Five robots gather around an oversized contract and hardcover law book using their own laptops, a tablet, and oversized magnifying glasses, illustrating the concept of law or paralegal work being performed by artificial intelligence.

Regulation and oversight needed for responsible AI

Author  ADM+S Centre
Date 23 December 2023

With the rapid rise of AI, leaders across the world are exploring much-needed steps to regulate the industry.

In the US, Senate Majority Leader Charles Schumer’s (D-N.Y.) ongoing series of AI forums is providing an important public arena for open discussion. President Biden’s recent executive order on AI offers valuable guidance on transparency for private industry to enhance safety and security.

In an opinion piece published in The Hill, Prof Julia Stoyanovich writes “These actions are positve steps. But they don’t go far enough.”

Prof Julia Stoyanovich, is an associate professor of Computer Science & Engineering and of Data Science, director of the Center for Responsible AI at the New York University Tandon School of Engineering and affiliate of the ARC Centre of Excellence for Automated Decision-Making and Society (ADM+S).

She explains “AI systems are high-impact. To be sure, those impacts can be wonderful: AI can save lives by improving diagnostic accuracy in radiology, for example. But unaccountable use of AI can also lead to insidious harms.

“When used in hiring, AI algorithms can systematically deny jobs to older people or those with disabilities, virtually without detection. AI-generated misinformation can destabilize markets or elections. And AI’s carbon footprint from manufacturing, data storage and model training remains largely untracked, obscuring its potentially substantial negative environmental effects.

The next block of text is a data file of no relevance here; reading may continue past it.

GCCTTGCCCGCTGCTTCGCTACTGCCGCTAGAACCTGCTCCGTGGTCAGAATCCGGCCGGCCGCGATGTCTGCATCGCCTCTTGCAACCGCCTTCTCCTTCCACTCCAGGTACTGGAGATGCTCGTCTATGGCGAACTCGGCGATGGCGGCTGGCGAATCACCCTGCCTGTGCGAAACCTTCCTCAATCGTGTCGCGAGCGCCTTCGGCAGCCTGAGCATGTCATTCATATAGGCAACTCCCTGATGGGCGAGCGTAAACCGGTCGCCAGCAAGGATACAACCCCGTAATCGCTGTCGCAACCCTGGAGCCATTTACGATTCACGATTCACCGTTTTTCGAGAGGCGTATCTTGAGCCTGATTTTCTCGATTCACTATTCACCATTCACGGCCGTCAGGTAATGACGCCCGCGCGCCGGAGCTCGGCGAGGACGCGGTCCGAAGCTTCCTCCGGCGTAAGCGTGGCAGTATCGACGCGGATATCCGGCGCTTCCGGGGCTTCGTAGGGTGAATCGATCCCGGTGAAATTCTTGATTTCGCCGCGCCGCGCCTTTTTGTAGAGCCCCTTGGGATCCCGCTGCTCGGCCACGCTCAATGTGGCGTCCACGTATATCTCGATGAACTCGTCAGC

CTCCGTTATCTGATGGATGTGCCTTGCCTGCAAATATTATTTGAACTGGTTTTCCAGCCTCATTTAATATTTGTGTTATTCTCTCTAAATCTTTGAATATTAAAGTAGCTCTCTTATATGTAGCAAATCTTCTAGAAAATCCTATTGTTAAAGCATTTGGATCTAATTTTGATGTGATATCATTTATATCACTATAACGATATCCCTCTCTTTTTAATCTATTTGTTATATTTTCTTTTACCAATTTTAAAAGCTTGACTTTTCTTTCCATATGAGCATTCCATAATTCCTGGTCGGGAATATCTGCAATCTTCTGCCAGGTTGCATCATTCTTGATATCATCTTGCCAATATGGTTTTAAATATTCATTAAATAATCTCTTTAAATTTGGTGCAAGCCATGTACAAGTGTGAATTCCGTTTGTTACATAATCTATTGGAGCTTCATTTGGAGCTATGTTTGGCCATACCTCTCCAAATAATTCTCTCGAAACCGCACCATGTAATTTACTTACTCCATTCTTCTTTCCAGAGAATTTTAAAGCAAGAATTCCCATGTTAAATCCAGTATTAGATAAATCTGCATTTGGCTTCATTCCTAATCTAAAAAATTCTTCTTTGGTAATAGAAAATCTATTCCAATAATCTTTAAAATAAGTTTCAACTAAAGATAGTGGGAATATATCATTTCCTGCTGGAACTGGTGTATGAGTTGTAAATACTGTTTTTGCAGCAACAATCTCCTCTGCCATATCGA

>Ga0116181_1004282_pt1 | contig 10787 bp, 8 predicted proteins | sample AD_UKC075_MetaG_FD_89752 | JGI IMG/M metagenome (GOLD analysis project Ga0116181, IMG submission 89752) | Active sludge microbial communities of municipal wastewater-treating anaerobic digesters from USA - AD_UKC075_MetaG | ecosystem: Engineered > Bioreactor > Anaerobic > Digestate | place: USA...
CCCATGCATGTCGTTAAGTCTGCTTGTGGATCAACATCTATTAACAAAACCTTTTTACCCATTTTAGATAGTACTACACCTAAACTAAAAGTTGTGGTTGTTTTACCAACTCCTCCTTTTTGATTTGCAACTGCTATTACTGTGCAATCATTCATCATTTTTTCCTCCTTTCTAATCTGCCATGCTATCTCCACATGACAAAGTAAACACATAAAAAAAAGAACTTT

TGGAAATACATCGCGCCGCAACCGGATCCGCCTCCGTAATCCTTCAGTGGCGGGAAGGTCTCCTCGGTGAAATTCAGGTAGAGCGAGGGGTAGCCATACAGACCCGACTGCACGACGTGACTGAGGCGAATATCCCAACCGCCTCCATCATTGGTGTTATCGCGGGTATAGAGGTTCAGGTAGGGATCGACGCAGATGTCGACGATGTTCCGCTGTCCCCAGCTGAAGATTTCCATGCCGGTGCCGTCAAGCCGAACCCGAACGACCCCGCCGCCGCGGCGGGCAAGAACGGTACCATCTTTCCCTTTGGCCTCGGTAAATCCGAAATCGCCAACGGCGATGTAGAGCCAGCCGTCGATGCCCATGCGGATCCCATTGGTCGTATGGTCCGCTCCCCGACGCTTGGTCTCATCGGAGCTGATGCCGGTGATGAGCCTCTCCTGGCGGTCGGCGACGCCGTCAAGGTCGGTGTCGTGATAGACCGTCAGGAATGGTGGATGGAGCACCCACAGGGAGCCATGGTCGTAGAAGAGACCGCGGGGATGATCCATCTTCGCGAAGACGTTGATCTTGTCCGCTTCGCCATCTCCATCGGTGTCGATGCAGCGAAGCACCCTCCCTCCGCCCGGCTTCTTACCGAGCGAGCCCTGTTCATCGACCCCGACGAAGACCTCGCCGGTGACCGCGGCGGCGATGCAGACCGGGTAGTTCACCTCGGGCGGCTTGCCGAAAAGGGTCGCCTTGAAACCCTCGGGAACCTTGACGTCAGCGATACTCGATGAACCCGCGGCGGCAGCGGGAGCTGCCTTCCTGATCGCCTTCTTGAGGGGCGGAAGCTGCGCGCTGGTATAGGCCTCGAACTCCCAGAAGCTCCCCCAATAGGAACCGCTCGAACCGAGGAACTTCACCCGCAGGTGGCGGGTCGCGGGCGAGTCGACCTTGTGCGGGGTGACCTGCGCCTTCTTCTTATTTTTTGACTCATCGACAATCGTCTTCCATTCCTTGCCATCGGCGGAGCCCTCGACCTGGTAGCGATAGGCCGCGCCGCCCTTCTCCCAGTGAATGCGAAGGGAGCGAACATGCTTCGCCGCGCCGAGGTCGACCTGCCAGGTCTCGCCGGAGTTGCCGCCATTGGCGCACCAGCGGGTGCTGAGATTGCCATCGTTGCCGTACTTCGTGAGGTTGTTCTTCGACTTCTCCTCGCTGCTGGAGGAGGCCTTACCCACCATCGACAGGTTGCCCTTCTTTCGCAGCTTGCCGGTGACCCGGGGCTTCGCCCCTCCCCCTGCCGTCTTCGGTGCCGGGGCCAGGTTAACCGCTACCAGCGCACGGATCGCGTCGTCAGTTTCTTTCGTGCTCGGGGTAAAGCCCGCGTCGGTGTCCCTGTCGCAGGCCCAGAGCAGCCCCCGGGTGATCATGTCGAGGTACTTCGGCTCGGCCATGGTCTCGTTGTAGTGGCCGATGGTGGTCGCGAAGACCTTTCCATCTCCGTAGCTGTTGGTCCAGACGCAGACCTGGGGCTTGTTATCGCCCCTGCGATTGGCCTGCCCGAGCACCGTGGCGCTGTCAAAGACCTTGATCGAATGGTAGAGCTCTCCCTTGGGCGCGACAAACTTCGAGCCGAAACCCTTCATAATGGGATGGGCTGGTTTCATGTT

“These and other risks make the need for the United States to enact comprehensive regulation and oversight more urgent than ever. In the coming year, Congress can and should play a central role in ensuring that we realize the benefits of AI, while controlling the risks — to individuals, organizations, society and the environment”.

In this article, Prof Julia Stoyanovich provides three areas worthy of prioritization in the short term. She suggests congress should:

  • mandate disclosure about the use of AI;
  • mandate a comprehensive inquiry into the environmental impact of AI; and
  • should substantially increase federal investment in responsible AI research, education and training.

Read the full article Three urgent AI red flags for Congress to address in 2024 published in The Hill.